Bitcoin Revolution & co: the role of Facebook and Google
Bitcoin Revolution & co: the role of Facebook and Google

Bitcoin Revolution & co: the role of Facebook and Google

By Eleonora Spagnolo - 6 Dec 2020

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Huge investments into Facebook and Google: this is how the ads of Bitcoin Revolution and similar platforms have proliferated

A journalistic investigation involving several international newspapers is uncovering who is behind the ads involving VIPs in the promotion of Bitcoin’s automatic trading software. The ones where there is a famous person who claims to have gotten rich thanks to Bitcoin. The ads look like newspaper articles with interviews of the targeted celebrities who promote the bot where all it takes is to invest 250 euros to make a millionaire profit in a short time. Needless to say, the interviews are fabricated and the newspaper article is an imitation of a famous newspaper.

In the ads circulated in Italy, one of the most notorious victims was the entrepreneur Flavio Briatore, to whom Bitcoin Up had been attributed. The imagination of those who created these ads did not spare Harry and Meghan either, who, without the Queen’s funds, would have found another way to get rich with Bitcoin Evolution.

In short, everything seems plausible, especially for the naive. But those who know the story of Flavio Briatore know that he owes his fortune to choices unrelated to Bitcoin. In the same way that Harry and Meghan certainly don’t need to trade Bitcoin automatically to live in the United States, far from Her Majesty the Queen.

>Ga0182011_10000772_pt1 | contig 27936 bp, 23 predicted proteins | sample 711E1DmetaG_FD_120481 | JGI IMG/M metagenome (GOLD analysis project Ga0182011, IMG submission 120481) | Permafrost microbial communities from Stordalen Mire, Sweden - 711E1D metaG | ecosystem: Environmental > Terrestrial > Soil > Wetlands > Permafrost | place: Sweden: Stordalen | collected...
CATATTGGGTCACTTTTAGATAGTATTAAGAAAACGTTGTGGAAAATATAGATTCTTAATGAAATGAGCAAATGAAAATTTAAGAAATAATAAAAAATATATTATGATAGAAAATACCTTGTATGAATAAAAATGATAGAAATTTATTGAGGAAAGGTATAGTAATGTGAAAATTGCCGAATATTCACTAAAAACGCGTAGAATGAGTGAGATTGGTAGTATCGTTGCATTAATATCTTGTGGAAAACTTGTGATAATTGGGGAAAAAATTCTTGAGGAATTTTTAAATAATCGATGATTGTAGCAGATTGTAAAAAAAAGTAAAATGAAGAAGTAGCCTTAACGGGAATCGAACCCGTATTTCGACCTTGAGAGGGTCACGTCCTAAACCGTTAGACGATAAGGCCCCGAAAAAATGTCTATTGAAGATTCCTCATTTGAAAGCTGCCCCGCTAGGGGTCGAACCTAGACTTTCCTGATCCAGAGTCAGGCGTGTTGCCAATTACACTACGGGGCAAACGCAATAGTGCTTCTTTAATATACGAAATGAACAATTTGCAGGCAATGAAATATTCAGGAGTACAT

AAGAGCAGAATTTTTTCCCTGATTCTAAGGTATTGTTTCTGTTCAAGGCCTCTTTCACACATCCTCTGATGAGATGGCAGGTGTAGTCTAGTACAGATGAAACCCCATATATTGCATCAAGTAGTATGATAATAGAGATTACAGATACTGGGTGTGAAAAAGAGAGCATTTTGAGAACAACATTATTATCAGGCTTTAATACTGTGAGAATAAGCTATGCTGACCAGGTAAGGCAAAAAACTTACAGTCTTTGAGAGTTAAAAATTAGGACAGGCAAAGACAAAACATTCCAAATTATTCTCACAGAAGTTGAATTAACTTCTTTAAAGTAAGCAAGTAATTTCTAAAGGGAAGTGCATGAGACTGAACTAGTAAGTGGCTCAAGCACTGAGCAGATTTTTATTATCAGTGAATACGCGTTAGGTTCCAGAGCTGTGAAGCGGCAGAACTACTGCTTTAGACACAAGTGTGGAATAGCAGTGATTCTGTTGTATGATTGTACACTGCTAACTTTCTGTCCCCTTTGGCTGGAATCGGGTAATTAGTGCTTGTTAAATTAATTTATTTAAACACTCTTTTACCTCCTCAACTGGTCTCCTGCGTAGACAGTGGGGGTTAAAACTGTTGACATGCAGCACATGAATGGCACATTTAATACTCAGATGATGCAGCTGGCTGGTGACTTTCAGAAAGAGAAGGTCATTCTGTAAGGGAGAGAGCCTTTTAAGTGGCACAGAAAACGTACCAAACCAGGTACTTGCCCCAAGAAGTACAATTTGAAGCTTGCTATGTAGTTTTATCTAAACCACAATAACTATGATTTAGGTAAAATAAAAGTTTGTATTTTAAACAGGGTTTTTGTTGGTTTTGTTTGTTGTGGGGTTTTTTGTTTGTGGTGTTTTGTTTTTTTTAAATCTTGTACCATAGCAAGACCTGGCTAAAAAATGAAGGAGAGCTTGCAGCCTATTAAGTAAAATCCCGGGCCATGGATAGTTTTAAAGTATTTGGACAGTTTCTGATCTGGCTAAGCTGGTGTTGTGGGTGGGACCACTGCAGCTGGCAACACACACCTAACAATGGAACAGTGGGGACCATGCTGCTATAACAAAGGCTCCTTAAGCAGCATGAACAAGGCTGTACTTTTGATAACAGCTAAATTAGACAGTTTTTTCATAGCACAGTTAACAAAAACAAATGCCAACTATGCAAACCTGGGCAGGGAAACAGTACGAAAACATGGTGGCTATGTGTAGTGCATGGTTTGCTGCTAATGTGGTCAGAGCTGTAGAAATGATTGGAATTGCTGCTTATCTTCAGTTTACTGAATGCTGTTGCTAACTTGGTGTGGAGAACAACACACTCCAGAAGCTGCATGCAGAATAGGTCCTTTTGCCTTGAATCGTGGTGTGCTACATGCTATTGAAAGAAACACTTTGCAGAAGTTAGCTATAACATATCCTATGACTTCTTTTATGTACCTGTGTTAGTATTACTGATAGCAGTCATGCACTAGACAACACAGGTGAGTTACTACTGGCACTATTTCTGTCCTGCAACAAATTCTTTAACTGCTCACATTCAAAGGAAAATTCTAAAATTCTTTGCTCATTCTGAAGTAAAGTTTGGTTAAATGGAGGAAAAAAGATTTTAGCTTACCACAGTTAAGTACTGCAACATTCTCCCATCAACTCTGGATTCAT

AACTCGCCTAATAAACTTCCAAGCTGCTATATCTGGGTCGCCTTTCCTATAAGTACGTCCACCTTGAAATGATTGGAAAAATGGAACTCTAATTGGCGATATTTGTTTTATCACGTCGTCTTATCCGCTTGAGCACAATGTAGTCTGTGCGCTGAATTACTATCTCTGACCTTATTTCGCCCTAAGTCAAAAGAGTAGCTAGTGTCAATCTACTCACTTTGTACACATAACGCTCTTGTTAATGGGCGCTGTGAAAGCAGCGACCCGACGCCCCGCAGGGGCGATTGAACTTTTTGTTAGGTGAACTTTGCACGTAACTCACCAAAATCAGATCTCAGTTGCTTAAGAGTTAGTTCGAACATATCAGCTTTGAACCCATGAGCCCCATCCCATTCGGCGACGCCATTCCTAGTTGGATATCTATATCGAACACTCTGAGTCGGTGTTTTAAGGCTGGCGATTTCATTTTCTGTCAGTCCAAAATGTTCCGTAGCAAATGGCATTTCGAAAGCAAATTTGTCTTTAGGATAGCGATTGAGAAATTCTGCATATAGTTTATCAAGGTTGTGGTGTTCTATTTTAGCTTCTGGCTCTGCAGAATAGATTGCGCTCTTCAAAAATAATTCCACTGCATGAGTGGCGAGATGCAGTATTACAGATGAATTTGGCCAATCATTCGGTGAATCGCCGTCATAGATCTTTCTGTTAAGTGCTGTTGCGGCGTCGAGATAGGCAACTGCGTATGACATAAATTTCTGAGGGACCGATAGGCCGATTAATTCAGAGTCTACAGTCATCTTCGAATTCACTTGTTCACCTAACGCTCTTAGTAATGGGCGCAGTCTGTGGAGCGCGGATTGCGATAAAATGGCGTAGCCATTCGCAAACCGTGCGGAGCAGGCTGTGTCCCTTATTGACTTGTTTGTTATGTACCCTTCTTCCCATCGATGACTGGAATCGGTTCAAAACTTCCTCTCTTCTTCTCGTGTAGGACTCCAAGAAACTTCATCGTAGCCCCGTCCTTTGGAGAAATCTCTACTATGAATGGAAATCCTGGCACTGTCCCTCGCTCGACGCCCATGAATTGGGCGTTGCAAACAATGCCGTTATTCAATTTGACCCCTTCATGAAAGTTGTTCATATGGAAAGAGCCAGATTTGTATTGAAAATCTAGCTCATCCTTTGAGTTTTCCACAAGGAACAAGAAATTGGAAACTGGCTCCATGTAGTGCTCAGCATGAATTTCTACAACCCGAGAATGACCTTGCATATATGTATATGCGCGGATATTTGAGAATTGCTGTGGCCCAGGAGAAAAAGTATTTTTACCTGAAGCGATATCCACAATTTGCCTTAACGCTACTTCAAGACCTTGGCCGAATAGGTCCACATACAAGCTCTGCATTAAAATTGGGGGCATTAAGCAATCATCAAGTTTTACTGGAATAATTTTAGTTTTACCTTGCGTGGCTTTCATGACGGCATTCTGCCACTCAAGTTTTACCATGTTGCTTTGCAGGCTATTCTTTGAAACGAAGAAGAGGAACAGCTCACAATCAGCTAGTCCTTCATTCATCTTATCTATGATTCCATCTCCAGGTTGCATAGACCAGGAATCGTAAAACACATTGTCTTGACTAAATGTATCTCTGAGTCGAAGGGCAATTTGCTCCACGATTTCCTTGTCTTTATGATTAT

The Bitcoin Revolution enquiry involving Facebook and Google 

According to the survey coordinated by the Swedish newspaper DN (and which in Italy involves the daily newspaper La Stampa, but also the French newspaper Le Monde, The Guardian and Buzzfeed, to name a few), these advertisements have been distributed in at least 50 countries. 

The survey revealed that behind the advertisements of these platforms there is a company based in the United States. This marketing company alone would have invested $50 million to promote these ads on Facebook, using the face of unwitting celebrities. Of 17 different types of sponsored platforms, 10 were reported by various national regulators.

Facebook, as La Stampa reports, said it took the problem very seriously, involving authorities in tracking advertisers. They were skilled enough to hide the destination link of their ads. 

Even Google ended up in the mishmash. According to the investigation, Big G cancelled $50 million worth of similar ads, recognizing a deceptive and fraudulent type of marketing. 

In this case, another London-based company would be behind it. The same company also conducted email marketing campaigns. 

In the opinion of the companies involved, the real winners are the giants of the web, those who take money to advertise these dubiously useful platforms. 

A clarification is in order. Bitcoin has nothing to do with this story. These platforms do not buy Bitcoin at all. There is no wallet and there is never any talk of blockchain. They are just systems that promise to raise money (dollars or euros) with mechanisms that are too good to be true.  

A few simple rules apply before trading:

  • Be aware that this is a highly risky business;
  • Be wary of those who promise stellar gains;
  • Never invest money you are not willing to lose.


Eleonora Spagnolo

Journalist passionate about the web and the digital world. She graduated with honours in Multimedia Publishing at the University La Sapienza in Rome and completed a master's degree in Web and Social Media Marketing.

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